Nfld. & Labrador

Life after Rona: Workers still licking their wounds after mass job losses

It was a well-paying job that many workers thought would last until retirement. Now, it's gone.

After six N.L. stores closed last month, some employees face a precarious future

Terry Godden tied his career as a siding installer to Chester Dawe, which later became Rona. He found work with a competitor, but says many of his colleagues are still searching. (Malone Mullin/CBC)

For 23 years, from Monday morning until Friday, Terry Godden rolled out of bed, pulled on his coat and hitched up a 16-foot trailer destined for Rona stores across the Avalon. Like clockwork he'd pick up supplies, get his assignment, and then head out to whichever house he'd be renovating that day.

"Then all of a sudden we were out of business," Godden, a siding installer, recalled from his home in the Goulds area of St. John's. "They just said, 'Your job is redundant.'"

Godden was one of more than 300 workers in Newfoundland, the majority of them unionized, who lost their jobs in November when U.S.-based building supply company Lowe's announced it would shutter 51 Rona stores across North America.

Six of those locations, spread across the island, closed Jan. 27 after liquidating their inventory.

Lowe's had acquired Rona, a company originally headquartered in Quebec, only three years earlier.

"No one knew anything" about the decision, Godden said, not even managers or his union. "We were all blindsided at the exact same time."

Godden, who owns his own tools, vehicles and scaffolding, was able to find work through contacts he had made over the years. (Malone Mullin/CBC)

The swift felling of the chain's presence here has reverberated throughout the island. Some workers, with a lifetime of specialized skills, have secured work with Hickey's, Kent and Home Hardware.

Others have struggled to find anything at all.

Union bypassed

Godden was one of the lucky few Rona employees offered work. He'll be installing siding, as he has done every weekday for the last two decades, with Kent this spring.

But unlike his last job, this one is precarious. Work could dry up. As a contractor, he's paid less, and will go without benefits.

"Once you take it all into consideration," he sighed, "it is a big loss."

Rona employees received working severance for 12 weeks after Lowe's executives cut their ties to the province, Godden explained, and then were handed a leaving package based on the number of years each worker had spent with the company.

Lowe's dispensed 40 weeks' pay to Godden. His colleague, with Rona for over a decade, received a package worth two and a half months' wages.

Workers were told they had to remain with Rona until the closing date to qualify for severance pay.

Godden, right, describes his fears for coworkers who were left without any long-term income. His wife Wanda, centre, is employed by the City of St. John's. (Malone Mullin/CBC)

The union wasn't involved in those negotiations, says Cathy Baker, the Atlantic Canada Regional Council of Carpenters, Millwrights and Allied Workers representative who handled workers' questions during the closures.

Lowe's head office "wouldn't tell us anything," Baker said — an affront, she explains, to how the union normally wants to do business when members face the prospect of widespread dismissal.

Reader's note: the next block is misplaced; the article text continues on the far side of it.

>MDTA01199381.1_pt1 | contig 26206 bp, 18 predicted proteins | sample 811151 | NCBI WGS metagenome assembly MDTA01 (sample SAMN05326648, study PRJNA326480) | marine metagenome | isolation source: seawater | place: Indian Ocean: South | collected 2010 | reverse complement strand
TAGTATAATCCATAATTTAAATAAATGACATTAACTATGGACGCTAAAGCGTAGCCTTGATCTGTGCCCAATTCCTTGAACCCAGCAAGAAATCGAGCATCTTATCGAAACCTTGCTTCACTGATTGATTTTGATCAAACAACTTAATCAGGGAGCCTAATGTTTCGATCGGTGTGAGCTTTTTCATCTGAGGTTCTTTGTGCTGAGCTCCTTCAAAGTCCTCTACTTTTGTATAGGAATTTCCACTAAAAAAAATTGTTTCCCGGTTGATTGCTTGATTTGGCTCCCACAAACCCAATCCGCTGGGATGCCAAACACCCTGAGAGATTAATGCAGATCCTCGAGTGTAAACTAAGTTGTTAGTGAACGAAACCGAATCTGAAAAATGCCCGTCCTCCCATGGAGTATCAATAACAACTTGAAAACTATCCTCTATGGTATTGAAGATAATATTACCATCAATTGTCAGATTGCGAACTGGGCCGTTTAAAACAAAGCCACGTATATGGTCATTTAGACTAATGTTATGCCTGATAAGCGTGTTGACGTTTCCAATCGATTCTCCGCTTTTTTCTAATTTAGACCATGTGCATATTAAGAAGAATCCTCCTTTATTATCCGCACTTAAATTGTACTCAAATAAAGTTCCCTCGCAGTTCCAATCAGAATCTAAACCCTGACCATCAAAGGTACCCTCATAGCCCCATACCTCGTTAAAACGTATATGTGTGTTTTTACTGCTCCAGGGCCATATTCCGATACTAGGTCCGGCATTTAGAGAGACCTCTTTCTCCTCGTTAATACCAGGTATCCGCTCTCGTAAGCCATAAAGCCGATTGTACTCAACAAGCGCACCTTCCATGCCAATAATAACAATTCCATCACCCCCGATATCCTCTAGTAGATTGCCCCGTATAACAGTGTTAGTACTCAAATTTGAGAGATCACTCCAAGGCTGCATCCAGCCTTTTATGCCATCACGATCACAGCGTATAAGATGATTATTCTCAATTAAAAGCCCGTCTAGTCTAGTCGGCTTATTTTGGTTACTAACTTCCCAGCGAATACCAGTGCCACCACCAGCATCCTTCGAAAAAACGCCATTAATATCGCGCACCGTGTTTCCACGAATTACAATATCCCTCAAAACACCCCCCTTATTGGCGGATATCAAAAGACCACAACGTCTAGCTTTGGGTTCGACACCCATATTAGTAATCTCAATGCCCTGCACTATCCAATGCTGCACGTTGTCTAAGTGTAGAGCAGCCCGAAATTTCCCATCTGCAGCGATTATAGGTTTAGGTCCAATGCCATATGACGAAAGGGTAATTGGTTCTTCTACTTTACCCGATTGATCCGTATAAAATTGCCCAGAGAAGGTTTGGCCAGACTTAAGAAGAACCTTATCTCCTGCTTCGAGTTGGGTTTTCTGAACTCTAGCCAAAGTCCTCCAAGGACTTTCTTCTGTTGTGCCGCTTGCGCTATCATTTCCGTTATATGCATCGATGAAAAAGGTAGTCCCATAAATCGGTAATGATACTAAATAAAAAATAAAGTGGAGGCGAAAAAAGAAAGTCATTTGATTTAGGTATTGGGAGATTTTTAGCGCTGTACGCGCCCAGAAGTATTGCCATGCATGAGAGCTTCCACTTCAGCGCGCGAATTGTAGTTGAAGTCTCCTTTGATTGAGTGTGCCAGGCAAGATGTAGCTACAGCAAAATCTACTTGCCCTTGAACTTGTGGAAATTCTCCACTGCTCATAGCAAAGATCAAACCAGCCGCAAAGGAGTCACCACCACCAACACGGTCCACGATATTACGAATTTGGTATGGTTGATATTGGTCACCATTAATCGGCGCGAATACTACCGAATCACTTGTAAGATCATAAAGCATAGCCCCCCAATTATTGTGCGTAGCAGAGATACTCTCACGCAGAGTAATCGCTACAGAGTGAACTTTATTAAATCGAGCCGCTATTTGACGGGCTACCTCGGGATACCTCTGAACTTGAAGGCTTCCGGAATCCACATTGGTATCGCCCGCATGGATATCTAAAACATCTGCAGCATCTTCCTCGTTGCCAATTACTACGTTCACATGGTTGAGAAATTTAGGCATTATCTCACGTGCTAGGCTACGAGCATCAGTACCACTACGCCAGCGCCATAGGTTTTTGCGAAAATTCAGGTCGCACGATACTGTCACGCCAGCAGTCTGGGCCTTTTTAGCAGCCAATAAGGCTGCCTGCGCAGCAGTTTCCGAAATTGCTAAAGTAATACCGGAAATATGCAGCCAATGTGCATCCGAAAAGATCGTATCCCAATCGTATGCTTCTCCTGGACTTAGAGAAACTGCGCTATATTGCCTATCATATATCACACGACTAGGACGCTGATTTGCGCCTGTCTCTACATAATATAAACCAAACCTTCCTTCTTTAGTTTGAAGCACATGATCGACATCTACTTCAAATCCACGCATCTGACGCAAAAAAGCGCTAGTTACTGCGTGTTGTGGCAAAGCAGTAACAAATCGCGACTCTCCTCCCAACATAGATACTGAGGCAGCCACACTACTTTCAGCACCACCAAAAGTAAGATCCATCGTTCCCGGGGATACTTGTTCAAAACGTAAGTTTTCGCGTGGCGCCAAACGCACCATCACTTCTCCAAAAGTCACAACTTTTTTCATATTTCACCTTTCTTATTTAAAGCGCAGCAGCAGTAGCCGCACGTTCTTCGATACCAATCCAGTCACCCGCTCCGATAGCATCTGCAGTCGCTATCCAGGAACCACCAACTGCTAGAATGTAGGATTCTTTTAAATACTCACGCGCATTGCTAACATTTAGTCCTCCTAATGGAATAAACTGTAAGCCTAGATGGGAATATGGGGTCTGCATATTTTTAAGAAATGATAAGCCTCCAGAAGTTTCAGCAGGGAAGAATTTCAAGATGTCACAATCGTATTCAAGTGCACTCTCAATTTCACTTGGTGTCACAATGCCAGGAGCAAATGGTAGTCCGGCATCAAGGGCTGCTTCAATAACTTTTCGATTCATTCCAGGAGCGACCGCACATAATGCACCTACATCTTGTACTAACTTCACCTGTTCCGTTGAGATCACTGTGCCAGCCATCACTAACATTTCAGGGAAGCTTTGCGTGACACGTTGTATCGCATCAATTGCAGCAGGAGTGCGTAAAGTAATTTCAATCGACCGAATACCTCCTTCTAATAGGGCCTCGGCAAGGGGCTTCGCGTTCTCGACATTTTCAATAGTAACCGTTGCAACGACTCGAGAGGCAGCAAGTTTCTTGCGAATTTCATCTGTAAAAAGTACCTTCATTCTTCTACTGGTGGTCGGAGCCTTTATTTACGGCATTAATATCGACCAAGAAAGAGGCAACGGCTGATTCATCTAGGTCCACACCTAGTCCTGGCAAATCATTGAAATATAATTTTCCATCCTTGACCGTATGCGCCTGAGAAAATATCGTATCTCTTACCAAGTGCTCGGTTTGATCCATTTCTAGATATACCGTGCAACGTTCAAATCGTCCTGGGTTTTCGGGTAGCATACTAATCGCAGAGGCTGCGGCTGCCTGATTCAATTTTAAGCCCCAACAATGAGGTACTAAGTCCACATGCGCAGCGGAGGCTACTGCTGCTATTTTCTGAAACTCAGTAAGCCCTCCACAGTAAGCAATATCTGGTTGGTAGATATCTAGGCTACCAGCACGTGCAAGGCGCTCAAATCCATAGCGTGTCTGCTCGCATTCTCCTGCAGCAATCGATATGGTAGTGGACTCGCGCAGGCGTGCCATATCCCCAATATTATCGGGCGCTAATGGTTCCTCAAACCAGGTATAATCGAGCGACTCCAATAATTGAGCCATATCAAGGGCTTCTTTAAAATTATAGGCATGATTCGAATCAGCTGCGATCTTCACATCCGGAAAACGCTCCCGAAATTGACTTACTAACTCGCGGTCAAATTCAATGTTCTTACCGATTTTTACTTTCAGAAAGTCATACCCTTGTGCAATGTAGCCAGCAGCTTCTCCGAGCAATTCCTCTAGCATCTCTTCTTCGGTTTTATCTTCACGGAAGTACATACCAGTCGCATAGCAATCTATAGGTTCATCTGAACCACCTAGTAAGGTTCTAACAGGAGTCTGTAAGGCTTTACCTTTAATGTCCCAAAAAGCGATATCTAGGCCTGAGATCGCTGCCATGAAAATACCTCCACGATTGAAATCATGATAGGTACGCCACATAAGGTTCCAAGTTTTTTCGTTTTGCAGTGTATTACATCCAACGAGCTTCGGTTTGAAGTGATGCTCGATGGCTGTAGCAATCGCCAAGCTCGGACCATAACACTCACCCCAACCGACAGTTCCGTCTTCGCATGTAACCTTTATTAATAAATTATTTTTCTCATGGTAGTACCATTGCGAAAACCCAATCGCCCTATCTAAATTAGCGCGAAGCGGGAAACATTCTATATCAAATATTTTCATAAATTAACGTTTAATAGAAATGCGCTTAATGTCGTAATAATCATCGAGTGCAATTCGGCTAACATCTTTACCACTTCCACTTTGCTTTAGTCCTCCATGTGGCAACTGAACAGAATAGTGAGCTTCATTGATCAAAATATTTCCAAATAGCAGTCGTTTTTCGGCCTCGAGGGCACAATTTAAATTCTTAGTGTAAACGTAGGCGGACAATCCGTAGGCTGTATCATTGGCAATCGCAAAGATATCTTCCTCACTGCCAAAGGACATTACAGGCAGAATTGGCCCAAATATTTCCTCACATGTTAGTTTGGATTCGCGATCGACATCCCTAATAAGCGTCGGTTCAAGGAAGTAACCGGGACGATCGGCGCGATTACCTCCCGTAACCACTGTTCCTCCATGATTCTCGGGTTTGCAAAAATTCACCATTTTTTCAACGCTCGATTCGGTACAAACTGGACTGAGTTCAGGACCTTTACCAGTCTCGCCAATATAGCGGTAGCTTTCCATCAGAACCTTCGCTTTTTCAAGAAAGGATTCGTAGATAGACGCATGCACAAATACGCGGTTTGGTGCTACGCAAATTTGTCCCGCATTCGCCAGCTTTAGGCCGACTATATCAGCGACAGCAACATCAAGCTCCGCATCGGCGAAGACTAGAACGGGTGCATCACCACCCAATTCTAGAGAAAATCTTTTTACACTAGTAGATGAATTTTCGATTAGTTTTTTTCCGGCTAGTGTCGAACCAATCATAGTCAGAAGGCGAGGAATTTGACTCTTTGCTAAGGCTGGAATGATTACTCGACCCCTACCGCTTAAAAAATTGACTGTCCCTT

"It should never have happened. We should have been given the opportunity to discuss those terms."

Baker confirmed that many Rona employees are still searching for work. In some cases, entire families were tied to the company, their household incomes wiped out. 

The problem now, she points out, is that there are "not a whole lot of extra jobs" on an island enduring an oil-boom hangover.

"It was a decent-paying job. People thought it was secure," she said. "It was their livelihoods."

'Everyone was making money'

The company claims stores were underperforming, but employees contacted by CBC News tell a different story, describing ongoing system updates, new product shipments and even contract negotiations up until November's announcement.

"Everyone was making money. Everything was going well," Godden said.

Godden says he'll be working for a smaller business in the spring. (Malone Mullin/CBC)

Why Lowe's pulled out of Newfoundland is still a mystery to him. He doesn't think the company targeted Atlantic stores in order to break the union and open a new shop with lower-paid employees, though, as rumours suggest.

Lowe's itself only vaguely answered the question, alluding to "strategic reassessment" and committing to "improve the overall health of its store portfolio" in a press release in November.

When Lowe's first entered the scene, Godden and his colleagues thought the corporation might shut down a store or two if some locations weren't doing well. 

If Rona had remained Canadian-owned, Godden believes, he'd still be employed there. (Malone Mullin/CBC)

"But for them to come in and close down all these stores and put everybody out of work, I don't agree with that," Godden says quietly. "I'm angry. I don't want to be angry, but I am."

Godden says even though he's taken a blow, he and his wife will do fine. But others, some of them single parents or co-working partners, might face a different future.

"And they had the same benefits that I had," he said. "So no matter where they went to work to, everybody's losing on this."

If Lowe's had never swooped in, Godden adds, he doubts his colleagues would now be battling idleness and uncertainty.

"Definitely. We'd still be working," he said. "There was no reason for us to ever shut down."

Read more from CBC Newfoundland and Labrador

About the Author

Malone Mullin

Reporter/Writer

Malone Mullin reports for all platforms in St. John's. She previously worked on the web desk at CBC Toronto and CBC Vancouver.

With files from Sarah Smellie

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